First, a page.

Mark Allen claims thrilling final-frame victory over John Higgins to win Northern Ireland Open for first time
Mark Allen made it to the final of his home event for the first time and he had major support at the Waterfront Hall in Belfast. He opened up an early advantage and led for sizeable portions of the contest. John Higgins came on strong to take a lead but Allen won the final frame to land the Northern Ireland Open for the first time
Late crowd drama as Allen wins Northern Ireland Open
Mark Allen produced a brilliant burst to win the final three frames to beat John Higgins 9-8 in a thrilling final of the Northern Ireland Open.
Higgins produced a fine run of his own to seemingly take charge of the contest in Belfast, moving to the brink of victory at 8-6.
Allen had looked rocky under Higgins’ fine run, but he found reserves and roared on by his home fans, he produced three frames of excellent play under intense pressure to get his hands on the Alex Higgins Trophy for the first time.
Watch one of the greatest clearances in snooker history from Higgins
Frame 10 went to Higgins, who secured it via a calculated risk. On a break of 63, Higgins refused a pot at a red which was frame-ball, a decision which surprised Neal Foulds on commentary for Eurosport.
“I am absolutely amazed he did not have a go at that,” Foulds said. “Will he get a chance from here to win the frame?”
Higgins is a four-time world champion, and he clearly calculated on winning the safety battle. He thought correct as Allen coughed up an error, and the Scot stepped in to level.
The pair have often delivered tight encounters in their meetings, the most recent was a 6-5 win for Higgins at the 2021 Masters, and the crowd at the Waterfront Hall sensed something similar.
Allen hit back with an 85 to lead again, but Higgins drew level at 6-6 at the mid-session interval. Potting wows the crowds, but snooker fans also appreciate excellent safety. Higgins produced a shot of the highest order - going up and down the table off side and bottom cushion to nestle behind the yellow.
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Allen’s hit-and-hope escape did not pay off, and Higgins cleared to the pink to level at the interval.
Higgins has no fear of long matches, and four hours into the contest he edged himself in front for the first time in the match.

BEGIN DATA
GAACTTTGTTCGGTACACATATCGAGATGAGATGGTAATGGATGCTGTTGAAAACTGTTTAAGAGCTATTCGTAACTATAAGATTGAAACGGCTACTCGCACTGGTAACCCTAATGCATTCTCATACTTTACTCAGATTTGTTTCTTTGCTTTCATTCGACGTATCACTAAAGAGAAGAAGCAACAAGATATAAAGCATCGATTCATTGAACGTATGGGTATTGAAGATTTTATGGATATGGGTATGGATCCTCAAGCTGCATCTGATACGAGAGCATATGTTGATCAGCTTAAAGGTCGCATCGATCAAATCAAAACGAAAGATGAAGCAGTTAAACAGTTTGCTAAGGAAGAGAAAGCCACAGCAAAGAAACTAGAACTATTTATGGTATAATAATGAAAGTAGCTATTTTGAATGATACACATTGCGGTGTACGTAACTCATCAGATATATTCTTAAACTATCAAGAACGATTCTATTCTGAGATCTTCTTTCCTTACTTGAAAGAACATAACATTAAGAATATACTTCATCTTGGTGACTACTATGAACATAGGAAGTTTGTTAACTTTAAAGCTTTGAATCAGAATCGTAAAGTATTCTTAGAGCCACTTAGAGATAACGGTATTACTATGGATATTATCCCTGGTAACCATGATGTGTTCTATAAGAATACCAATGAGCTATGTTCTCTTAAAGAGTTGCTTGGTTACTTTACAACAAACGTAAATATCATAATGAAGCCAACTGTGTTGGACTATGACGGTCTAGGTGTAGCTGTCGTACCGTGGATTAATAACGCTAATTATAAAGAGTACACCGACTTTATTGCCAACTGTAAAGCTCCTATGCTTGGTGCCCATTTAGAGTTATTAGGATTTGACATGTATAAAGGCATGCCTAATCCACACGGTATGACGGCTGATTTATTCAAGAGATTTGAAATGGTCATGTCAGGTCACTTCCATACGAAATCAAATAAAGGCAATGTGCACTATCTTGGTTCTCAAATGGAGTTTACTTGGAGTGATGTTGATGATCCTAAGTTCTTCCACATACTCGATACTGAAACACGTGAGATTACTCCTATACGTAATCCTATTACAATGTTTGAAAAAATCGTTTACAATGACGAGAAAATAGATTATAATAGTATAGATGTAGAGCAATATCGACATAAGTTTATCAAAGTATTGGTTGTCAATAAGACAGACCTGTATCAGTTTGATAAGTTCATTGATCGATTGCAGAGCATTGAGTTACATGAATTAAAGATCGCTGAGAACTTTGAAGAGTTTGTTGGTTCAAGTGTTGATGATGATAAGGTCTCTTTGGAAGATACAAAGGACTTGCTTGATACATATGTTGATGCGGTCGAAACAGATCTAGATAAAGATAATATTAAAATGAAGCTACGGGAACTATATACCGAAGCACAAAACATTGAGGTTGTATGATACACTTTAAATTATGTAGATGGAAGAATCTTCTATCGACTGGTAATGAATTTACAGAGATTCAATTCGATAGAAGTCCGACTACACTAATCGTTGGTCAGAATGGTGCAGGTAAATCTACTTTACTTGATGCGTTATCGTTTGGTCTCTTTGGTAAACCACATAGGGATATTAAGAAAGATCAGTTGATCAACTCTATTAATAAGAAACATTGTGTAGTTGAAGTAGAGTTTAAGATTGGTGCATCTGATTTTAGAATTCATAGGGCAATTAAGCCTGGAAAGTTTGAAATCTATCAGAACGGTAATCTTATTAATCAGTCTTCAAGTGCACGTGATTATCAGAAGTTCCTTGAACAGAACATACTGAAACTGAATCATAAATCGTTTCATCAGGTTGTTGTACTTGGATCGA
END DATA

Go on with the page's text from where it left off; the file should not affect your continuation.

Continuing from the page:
A long red set up a break of 64 and it proved enough, as an Allen counter was stopped in its tracks by a missed black with the rest - which was not his first miss of the night with it.
Another error with the rest from Allen followed in the 14th frame, and it proved extremely costly. He got in with a fluke, but missed with the rest and Higgins stepped in with a superb clearance of 136. His cue-ball control was as good as at any time in the match, demonstrating he does not fear the pressure situations.
Allen refused to go down without a fight and took a cagey 15th frame. He secured it after a series of visits in which he kept potting reds but failing to drop on colours - only to put Higgins in trouble and keep picking off balls.
The fans craved a final frame, and they got what they wanted as referee Olivier Marteel struggled to keep a lid on the crowd.
Higgins had a chance, but missed a tough black and after a tense bout of safety that had the majority of the crowd playing every shot, Allen got the key pots to force a 17th frame.
'Mark will have one of the best memories of his life' - Higgins pays tribute to Allen
Higgins got in first in the decider, but took five and a half minutes to make 21. Ronnie O’Sullivan famously made a maximum in the same timeframe.
Chances came and went for both as the tension ramped up, but it was Allen who got the opening he craved. He produced an excellent shot to develop a red on the side cushion and it set him up to secure the title, as Belfast celebrated with their home favourite.